• Opening Veins
: Review

The pairing of David Felder and Andrew Rindfleisch on a record is not a particularly unlikely one. The liner notes declare that their work "couldn't be more different in concept or atmosphere" -- I mostly disagree. Both write in a harmonic style that is restless and unstable, but not prohibitively dissonant, allowing for memorable lines to take shape. A strength of both composers is their inventive use of sound colors available to them, supplied by the Slee Sinfonietta, co-founded by Felder in 1996.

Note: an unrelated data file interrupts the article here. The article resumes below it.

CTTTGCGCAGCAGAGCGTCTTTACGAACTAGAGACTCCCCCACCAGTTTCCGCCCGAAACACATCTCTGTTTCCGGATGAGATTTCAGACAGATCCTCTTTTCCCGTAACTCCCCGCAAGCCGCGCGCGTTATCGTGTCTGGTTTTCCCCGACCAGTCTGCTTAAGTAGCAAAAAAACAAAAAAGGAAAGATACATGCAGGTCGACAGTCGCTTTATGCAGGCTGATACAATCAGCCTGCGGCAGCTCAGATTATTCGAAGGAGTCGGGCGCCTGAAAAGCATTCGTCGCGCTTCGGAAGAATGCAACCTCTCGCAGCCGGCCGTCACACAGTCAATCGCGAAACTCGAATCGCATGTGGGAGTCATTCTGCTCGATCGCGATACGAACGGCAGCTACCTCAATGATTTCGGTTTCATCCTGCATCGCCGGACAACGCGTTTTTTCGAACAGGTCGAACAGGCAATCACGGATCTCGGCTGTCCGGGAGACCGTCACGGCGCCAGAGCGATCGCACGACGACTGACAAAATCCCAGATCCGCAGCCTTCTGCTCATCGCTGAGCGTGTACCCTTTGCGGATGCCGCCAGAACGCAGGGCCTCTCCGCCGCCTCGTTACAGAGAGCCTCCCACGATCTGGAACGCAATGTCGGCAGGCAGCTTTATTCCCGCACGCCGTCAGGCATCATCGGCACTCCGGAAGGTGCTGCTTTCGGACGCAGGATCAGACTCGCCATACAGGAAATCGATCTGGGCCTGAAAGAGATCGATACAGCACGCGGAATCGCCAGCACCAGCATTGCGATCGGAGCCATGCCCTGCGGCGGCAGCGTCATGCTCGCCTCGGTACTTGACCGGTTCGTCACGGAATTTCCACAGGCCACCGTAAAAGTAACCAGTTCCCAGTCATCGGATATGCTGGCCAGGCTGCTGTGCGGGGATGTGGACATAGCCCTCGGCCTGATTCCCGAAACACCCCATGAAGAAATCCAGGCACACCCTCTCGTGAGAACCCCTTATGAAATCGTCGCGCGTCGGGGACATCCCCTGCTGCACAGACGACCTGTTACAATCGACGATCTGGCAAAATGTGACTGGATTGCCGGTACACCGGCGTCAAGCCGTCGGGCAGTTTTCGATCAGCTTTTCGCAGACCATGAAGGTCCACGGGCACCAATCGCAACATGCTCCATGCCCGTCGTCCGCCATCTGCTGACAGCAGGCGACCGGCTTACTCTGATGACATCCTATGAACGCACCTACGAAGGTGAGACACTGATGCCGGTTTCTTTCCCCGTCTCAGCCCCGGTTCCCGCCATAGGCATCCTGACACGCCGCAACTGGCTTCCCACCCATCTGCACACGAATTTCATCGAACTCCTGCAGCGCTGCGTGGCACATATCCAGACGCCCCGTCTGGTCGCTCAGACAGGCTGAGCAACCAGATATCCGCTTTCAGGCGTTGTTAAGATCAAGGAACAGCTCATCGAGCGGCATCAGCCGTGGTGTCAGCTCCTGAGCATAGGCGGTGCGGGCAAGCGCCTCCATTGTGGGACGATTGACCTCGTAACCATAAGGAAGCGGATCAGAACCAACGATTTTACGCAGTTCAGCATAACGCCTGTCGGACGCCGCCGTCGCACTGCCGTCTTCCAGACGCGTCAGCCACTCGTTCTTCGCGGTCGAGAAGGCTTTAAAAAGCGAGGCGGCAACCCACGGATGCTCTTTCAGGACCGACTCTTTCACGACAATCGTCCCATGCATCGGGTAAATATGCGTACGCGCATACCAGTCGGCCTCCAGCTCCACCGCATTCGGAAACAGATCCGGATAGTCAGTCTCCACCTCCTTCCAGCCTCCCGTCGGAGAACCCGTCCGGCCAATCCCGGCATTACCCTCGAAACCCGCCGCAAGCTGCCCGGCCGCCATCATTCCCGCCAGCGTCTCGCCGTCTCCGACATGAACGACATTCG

Felder's works both have a prominent piccolo and flute, which is a harder sound to capture flatteringly even with our current recording technology. Still, his pieces are both playful and serious. Each is in a rough two-part form, with a dramatic turning point occurring around halfway through. In Dionysiacs the mischievous flutter-tonguing flutes and the mysterious sounds of crystal glasses are symphonic brass chords. Inner Sky is marked by electronic effects, with speakers interspersed between the ensemble's players, dramatically altering the trajectory of the work up to that point. A certain aimlessness is corrected by the powerful effect, pushing the piece forward and allowing it to release enough energy to end slowly and quietly. Though each work on the record is 20 minutes or shorter, each feels substantial and satisfying.